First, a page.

Titleist irons updated

DCI 762 the new flagship clubs

Bob Warters's picture
Fri, 16 Nov 2001


Titleist launched two new irons at this week’s Marbella Trade Show ‘Premier Golf 2001’ when Golfmagic went behind the scenes amid over 100 exhibitors to see what’s next in line for Europe’s club golfers.
The new Titleist 762 irons.
The St Ives-based company’s Titleist DCI 762 and DCI 822OS models claim to raise the bar in terms of performance.

The DCI 762 replaces the DC1 990 as the new flagship of the DCI family of irons this new blade, says Titleist, incorporates thin face technology and a multi-piece carbon with a Mylar cavity insert ‘to provide unparalleled feel, increased playability, and modern flight characteristics.’

The clubs are said to feature a progressive offset, a slightly larger face with double the cavity back volume of the DC1 990.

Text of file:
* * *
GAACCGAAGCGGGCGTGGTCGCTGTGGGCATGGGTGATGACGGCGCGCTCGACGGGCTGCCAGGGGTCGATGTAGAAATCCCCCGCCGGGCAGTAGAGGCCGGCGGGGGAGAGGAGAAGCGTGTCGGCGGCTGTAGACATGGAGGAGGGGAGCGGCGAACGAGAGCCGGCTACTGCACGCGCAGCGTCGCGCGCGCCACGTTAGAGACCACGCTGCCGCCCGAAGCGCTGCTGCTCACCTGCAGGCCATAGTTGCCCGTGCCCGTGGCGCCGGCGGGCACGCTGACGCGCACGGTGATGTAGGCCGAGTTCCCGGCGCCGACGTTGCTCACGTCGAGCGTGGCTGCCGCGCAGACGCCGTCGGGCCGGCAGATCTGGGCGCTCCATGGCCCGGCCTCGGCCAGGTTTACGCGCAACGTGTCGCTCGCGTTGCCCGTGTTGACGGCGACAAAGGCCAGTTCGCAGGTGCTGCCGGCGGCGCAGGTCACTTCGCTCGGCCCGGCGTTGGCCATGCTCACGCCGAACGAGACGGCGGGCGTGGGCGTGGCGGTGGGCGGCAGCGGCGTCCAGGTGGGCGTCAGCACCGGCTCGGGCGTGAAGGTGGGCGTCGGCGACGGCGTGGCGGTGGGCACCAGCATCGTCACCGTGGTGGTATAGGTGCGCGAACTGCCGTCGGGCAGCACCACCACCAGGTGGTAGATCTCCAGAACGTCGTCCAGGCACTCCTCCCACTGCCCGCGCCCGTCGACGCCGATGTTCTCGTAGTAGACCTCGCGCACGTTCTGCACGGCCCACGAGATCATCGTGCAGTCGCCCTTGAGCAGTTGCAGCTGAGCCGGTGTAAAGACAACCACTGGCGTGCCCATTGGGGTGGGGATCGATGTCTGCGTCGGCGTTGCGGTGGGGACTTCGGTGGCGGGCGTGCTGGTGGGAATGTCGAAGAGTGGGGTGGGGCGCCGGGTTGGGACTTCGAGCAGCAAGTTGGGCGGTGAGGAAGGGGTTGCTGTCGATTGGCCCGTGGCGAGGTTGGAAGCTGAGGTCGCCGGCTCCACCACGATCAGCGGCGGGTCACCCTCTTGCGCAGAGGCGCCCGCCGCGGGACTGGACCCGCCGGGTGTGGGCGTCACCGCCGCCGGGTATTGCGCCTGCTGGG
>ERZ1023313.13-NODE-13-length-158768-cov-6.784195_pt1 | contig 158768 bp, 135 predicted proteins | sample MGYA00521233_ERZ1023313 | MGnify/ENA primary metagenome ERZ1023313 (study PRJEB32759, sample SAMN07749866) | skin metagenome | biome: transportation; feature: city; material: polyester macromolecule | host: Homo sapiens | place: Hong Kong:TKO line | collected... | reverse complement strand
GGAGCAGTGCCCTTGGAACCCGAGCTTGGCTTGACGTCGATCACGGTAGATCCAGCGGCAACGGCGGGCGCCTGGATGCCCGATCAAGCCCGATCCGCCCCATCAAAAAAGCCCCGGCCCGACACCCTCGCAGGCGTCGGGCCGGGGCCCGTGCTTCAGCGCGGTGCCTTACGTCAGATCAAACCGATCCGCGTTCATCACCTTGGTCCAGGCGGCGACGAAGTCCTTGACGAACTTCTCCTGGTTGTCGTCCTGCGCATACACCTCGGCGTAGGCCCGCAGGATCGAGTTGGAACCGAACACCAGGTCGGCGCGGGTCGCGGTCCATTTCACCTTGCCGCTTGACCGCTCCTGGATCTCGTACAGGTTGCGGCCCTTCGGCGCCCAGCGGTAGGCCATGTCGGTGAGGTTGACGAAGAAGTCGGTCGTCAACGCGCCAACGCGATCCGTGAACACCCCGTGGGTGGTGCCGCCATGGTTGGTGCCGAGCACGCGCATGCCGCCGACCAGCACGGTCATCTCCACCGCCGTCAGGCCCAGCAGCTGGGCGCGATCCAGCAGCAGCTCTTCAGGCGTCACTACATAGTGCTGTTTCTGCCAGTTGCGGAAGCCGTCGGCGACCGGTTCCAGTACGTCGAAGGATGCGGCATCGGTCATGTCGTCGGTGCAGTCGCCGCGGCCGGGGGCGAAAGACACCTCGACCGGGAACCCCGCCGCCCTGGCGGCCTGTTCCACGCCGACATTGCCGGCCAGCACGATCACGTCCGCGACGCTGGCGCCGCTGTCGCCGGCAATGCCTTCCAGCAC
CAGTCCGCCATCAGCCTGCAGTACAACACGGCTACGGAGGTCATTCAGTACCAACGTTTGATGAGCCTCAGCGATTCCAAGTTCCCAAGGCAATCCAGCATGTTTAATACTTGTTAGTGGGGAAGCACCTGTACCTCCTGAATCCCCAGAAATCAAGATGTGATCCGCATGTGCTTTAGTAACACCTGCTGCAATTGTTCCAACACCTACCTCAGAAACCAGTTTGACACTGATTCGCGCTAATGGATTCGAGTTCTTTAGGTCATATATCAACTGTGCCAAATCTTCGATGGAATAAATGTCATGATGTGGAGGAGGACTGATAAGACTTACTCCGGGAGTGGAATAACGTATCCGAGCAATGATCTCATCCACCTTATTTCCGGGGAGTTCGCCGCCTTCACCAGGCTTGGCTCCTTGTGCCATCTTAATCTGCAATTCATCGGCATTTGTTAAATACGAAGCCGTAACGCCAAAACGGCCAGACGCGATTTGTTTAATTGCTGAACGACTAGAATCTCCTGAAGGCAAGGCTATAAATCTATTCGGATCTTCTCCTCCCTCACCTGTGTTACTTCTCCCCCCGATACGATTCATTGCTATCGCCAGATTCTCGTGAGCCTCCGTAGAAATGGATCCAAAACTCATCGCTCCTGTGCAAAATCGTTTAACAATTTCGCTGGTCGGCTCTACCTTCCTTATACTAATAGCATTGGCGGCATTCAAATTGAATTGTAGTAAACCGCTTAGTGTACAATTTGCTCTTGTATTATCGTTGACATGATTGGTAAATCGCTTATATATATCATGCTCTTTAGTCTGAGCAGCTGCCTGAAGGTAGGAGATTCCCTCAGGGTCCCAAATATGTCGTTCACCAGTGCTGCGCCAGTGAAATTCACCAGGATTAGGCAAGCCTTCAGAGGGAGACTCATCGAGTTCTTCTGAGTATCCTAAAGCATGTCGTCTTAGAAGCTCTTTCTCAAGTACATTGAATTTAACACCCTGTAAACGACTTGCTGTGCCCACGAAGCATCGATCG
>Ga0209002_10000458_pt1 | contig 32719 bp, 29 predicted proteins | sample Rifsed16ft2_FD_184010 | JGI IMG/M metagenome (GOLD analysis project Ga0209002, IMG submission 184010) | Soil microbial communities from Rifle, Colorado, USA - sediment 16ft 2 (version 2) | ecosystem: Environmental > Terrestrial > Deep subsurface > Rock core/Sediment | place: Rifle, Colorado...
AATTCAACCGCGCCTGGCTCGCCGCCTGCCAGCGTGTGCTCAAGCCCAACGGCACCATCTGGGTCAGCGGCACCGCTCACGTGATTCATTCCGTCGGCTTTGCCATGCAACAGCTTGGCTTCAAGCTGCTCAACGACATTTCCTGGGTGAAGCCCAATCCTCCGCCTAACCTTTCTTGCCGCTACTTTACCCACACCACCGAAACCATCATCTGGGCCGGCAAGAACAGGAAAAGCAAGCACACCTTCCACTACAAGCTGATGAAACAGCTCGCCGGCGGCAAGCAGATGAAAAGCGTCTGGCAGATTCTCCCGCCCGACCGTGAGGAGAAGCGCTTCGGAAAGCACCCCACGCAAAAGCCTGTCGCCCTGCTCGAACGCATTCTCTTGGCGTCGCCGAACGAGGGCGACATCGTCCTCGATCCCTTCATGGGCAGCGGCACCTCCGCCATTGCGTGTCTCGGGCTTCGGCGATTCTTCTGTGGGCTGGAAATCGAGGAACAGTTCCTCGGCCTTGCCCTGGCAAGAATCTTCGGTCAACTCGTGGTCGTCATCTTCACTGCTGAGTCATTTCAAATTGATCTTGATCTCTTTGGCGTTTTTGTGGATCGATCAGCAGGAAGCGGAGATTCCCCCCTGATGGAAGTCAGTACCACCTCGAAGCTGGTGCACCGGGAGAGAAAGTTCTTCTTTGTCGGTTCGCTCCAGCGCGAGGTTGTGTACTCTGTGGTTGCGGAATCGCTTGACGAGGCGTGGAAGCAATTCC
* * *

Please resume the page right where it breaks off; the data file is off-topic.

‘It allows players to hit long irons more easily without sacrificing the opportunity to ‘work’ shots – controlled fade or draw through the air – with more ease.’

The re-shaped heads mean that short irons will produce ‘a flatter more controlled flight,’ adds Titleist.

The DCI 762s (3-PW, plus 1-, 2-iron and 50-degree wedge options) will be available in the New Year, though a retail price has yet to be confirmed.

As for the DCI 822OS (over-size) irons, they are aimed at the mid to higher-handicap market, offset with game improvement features, including a longer blade and larger clubface – rated by Titleist as its ‘most forgiving DCI iron yet’.

Again, eight irons will be available (3-PW), with at least three more iron options with graphite or steel shafts.

Meanwhile High Wycombe-based MacGregor revealed a VIP muscle-back V-Foil iron, designed to direct almost 50% more clubhead in the hitting area.

This, says MacGregor, who have developed irons for the demanding Jose-Maria Olazabal, translates to more power, more forgiveness and a solid feel at impact, even for strikes which are hit off-centre.

Wilson’s Deep Red irons feature a deeper cavity that enables the weight in the clubhead to be low and further back, to get the ball in the air more quickly with improved feel for the shot not quite hit out of the ‘meat.’

 

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